The client-server constraint allows clients and servers to evolve independently, because it supports separation of concerns and reduces interdependencies. Clients focus on the user interface and hypermedia. Servers focus on business logic and the representation of resources.
The stateless constraint enforces a stateless communication between clients and servers. This means that each request must contain all the information necessary for the server to fully understand and process the request. The client is responsible for handling all session state. This separation allows scalability by adding server instances or processes, since each server can handle requests independently.
Stateless communication simplifies the server implementation and enables service scalability.
The cache constraint forces data in a response to be either explicitly or implicitly enabled for caching. Caching improves performance by reducing the need for repeated requests to the server.
The uniform interface constraint requires that components communicate using generic and standardized data formats that all participating components understand. The interface must satisfy the interface constraints described later.
The server must provide the same unified interface that satisfies the data manipulation constraint of all server data. Clients, servers, or other intermediaries can work seamlessly with the API using the same standardized interface. The API doesn’t require application-specific data formats or schemas.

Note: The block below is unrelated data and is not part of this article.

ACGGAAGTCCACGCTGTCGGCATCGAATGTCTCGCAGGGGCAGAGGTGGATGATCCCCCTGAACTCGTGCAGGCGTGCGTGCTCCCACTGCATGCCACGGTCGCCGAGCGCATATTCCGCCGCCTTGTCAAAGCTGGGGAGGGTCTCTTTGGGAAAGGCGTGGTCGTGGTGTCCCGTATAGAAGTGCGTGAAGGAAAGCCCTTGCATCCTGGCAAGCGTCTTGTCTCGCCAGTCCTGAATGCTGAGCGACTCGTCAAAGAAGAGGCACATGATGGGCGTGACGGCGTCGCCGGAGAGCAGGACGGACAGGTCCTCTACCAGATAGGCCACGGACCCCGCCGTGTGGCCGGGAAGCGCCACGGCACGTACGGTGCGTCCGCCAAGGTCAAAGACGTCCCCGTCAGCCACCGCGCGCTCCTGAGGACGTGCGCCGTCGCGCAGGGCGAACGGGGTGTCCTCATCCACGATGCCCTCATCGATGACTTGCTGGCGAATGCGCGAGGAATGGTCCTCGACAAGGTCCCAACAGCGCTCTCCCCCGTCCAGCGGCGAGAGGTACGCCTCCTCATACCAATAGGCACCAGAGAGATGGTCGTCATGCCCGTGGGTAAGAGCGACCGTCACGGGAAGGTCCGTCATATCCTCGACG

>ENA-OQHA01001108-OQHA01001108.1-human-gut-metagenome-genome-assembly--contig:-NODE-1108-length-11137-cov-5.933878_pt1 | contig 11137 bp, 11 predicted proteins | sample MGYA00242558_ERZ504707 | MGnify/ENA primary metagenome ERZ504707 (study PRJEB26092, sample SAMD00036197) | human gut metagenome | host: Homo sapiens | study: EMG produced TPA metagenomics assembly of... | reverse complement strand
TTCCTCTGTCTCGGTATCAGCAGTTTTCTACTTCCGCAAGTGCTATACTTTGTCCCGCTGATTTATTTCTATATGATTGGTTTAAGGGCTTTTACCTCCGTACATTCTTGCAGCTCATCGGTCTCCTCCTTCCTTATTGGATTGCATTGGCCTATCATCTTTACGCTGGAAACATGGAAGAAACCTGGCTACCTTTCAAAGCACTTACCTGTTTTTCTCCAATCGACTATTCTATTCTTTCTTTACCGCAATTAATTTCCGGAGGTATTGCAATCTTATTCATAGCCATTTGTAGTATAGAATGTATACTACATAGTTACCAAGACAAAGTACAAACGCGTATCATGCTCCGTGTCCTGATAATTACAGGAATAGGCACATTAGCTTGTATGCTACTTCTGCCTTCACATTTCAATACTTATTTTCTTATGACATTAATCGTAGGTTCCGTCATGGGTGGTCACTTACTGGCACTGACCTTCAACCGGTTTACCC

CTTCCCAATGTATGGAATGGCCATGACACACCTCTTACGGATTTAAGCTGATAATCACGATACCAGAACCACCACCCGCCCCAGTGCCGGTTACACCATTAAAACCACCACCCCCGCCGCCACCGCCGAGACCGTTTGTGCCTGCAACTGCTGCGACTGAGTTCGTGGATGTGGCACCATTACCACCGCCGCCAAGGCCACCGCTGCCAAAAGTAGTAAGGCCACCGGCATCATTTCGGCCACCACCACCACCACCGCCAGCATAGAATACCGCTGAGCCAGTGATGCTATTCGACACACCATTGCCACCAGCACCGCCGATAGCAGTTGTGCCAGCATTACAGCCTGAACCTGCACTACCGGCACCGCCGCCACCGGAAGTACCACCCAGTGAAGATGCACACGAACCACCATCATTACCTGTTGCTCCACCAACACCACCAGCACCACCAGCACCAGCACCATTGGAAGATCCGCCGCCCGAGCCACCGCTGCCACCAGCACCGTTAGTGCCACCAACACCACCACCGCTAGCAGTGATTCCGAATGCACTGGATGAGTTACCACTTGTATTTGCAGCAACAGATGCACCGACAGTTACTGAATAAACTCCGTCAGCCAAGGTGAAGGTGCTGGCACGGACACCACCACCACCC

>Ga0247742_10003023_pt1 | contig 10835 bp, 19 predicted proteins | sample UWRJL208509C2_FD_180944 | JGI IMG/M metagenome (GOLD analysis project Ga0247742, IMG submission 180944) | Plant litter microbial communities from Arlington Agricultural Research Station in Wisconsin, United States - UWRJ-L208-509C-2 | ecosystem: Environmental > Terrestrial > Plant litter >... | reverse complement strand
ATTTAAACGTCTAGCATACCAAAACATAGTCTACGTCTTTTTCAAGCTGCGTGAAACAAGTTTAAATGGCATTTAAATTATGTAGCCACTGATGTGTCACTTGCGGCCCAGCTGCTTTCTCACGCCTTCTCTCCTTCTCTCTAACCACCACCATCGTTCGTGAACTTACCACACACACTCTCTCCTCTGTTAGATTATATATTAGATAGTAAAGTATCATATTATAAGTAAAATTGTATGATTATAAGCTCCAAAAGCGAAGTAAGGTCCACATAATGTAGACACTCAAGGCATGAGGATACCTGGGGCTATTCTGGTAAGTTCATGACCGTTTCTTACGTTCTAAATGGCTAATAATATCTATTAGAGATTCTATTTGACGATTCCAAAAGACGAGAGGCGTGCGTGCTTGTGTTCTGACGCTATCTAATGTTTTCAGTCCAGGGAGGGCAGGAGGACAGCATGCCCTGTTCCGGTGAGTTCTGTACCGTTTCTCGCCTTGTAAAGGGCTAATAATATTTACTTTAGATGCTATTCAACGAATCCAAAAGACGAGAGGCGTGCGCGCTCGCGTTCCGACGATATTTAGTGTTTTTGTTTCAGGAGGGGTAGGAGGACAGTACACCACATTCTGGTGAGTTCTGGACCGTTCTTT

The standardized data format JSON focuses on structure and representation of data. The lacks of mechanisms for semantic and hypermedia interaction make JSON unsuitable as uniform interface.
The layered system constraint extends the client-server constraint by introducing intermediate components that have the ability to fully understand and manipulate messages. The intermediate components use the principles of stateless and self-describing messages to extend the architecture. Crucially, each layer operates behind a unified interface that hides layer specifics from clients and components. This layer opacity gives the system a remarkable degree of flexibility and adaptability.
The code-on-demand constraint gives servers the optional ability to extend client functionality by embedding code in representations. This optional constraint comes with the trade-off of potentially limiting availability to clients capable of running the embedded code.
The four interface constraints are the following:
Identification of resources
The identification of resources constraint means that the server abstracts all information as a resource. Each resource must have one or more names or identifiers, typically represented by a unique HTTP URI. The server manages the URIs and has the authority to assign them. URIs serve as straightforward identifiers and don’t carry any additional semantic information.